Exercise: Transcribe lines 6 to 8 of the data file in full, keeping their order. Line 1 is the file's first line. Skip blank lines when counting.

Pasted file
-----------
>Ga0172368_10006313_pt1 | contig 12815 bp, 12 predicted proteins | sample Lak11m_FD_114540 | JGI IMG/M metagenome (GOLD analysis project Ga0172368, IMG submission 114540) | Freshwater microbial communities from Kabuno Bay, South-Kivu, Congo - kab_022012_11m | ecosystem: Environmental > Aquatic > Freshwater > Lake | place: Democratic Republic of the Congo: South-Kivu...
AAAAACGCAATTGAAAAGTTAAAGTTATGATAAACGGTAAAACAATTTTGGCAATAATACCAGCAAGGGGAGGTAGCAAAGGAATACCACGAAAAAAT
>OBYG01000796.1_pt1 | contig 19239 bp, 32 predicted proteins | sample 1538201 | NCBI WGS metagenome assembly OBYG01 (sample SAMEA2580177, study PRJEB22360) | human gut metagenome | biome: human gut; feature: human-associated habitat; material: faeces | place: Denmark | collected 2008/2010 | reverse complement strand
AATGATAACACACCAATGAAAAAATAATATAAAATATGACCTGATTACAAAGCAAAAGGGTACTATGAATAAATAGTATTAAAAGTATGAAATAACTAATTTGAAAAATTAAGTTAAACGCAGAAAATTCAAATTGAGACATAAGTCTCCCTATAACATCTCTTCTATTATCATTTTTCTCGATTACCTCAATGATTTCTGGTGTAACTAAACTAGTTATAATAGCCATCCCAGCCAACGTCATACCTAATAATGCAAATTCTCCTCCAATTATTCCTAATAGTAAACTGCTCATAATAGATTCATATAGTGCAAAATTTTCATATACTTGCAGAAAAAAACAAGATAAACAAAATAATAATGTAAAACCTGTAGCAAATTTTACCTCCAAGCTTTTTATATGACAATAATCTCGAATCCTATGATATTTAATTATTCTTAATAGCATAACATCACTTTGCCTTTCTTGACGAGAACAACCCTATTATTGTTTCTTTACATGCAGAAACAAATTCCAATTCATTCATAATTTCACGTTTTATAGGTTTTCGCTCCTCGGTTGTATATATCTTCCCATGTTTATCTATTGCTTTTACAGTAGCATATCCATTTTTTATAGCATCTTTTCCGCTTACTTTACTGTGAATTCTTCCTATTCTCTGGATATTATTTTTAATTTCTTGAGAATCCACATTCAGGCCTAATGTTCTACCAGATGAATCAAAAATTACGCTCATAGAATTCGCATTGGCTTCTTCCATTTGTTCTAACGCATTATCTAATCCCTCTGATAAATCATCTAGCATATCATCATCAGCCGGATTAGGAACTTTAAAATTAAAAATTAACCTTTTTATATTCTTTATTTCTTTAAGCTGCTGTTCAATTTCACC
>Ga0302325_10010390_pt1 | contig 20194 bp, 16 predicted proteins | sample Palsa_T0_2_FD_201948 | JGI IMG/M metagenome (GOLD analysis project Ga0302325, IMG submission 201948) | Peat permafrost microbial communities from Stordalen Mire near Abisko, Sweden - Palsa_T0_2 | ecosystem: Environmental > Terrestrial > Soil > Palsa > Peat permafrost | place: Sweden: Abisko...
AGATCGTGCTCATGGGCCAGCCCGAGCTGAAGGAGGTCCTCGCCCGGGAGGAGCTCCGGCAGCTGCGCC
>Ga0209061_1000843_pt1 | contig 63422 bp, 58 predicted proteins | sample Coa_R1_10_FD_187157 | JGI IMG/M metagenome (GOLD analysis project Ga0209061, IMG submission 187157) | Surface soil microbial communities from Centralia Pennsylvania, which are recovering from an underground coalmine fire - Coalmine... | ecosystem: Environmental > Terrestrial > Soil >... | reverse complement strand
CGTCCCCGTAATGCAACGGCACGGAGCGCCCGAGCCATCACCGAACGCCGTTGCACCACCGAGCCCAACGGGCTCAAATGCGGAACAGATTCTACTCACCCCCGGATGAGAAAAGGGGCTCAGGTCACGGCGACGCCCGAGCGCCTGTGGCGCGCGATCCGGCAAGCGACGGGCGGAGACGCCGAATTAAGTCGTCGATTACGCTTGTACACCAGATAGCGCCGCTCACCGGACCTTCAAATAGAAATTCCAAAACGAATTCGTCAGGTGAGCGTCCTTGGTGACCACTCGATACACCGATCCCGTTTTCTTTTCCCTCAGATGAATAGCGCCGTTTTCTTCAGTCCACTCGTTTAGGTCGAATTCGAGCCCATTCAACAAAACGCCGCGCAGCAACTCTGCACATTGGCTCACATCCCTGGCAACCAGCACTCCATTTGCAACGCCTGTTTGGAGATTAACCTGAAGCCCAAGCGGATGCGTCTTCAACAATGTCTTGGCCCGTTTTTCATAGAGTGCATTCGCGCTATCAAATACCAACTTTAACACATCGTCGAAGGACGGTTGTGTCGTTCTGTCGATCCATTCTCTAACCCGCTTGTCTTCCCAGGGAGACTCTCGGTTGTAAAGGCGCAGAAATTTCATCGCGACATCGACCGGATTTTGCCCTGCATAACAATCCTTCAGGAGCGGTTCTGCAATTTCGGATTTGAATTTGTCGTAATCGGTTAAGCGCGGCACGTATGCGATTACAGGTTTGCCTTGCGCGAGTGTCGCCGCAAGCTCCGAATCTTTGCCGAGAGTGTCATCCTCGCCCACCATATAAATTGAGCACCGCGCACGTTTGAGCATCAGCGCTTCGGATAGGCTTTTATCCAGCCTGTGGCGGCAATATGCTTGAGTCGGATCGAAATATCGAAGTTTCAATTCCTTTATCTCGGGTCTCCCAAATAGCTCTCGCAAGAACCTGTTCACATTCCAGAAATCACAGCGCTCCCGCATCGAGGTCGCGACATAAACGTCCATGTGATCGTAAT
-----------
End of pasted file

AGATCGTGCTCATGGGCCAGCCCGAGCTGAAGGAGGTCCTCGCCCGGGAGGAGCTCCGGCAGCTGCGCC
>Ga0209061_1000843_pt1 | contig 63422 bp, 58 predicted proteins | sample Coa_R1_10_FD_187157 | JGI IMG/M metagenome (GOLD analysis project Ga0209061, IMG submission 187157) | Surface soil microbial communities from Centralia Pennsylvania, which are recovering from an underground coalmine fire - Coalmine... | ecosystem: Environmental > Terrestrial > Soil >... | reverse complement strand
CGTCCCCGTAATGCAACGGCACGGAGCGCCCGAGCCATCACCGAACGCCGTTGCACCACCGAGCCCAACGGGCTCAAATGCGGAACAGATTCTACTCACCCCCGGATGAGAAAAGGGGCTCAGGTCACGGCGACGCCCGAGCGCCTGTGGCGCGCGATCCGGCAAGCGACGGGCGGAGACGCCGAATTAAGTCGTCGATTACGCTTGTACACCAGATAGCGCCGCTCACCGGACCTTCAAATAGAAATTCCAAAACGAATTCGTCAGGTGAGCGTCCTTGGTGACCACTCGATACACCGATCCCGTTTTCTTTTCCCTCAGATGAATAGCGCCGTTTTCTTCAGTCCACTCGTTTAGGTCGAATTCGAGCCCATTCAACAAAACGCCGCGCAGCAACTCTGCACATTGGCTCACATCCCTGGCAACCAGCACTCCATTTGCAACGCCTGTTTGGAGATTAACCTGAAGCCCAAGCGGATGCGTCTTCAACAATGTCTTGGCCCGTTTTTCATAGAGTGCATTCGCGCTATCAAATACCAACTTTAACACATCGTCGAAGGACGGTTGTGTCGTTCTGTCGATCCATTCTCTAACCCGCTTGTCTTCCCAGGGAGACTCTCGGTTGTAAAGGCGCAGAAATTTCATCGCGACATCGACCGGATTTTGCCCTGCATAACAATCCTTCAGGAGCGGTTCTGCAATTTCGGATTTGAATTTGTCGTAATCGGTTAAGCGCGGCACGTATGCGATTACAGGTTTGCCTTGCGCGAGTGTCGCCGCAAGCTCCGAATCTTTGCCGAGAGTGTCATCCTCGCCCACCATATAAATTGAGCACCGCGCACGTTTGAGCATCAGCGCTTCGGATAGGCTTTTATCCAGCCTGTGGCGGCAATATGCTTGAGTCGGATCGAAATATCGAAGTTTCAATTCCTTTATCTCGGGTCTCCCAAATAGCTCTCGCAAGAACCTGTTCACATTCCAGAAATCACAGCGCTCCCGCATCGAGGTCGCGACATAAACGTCCATGTGATCGTAAT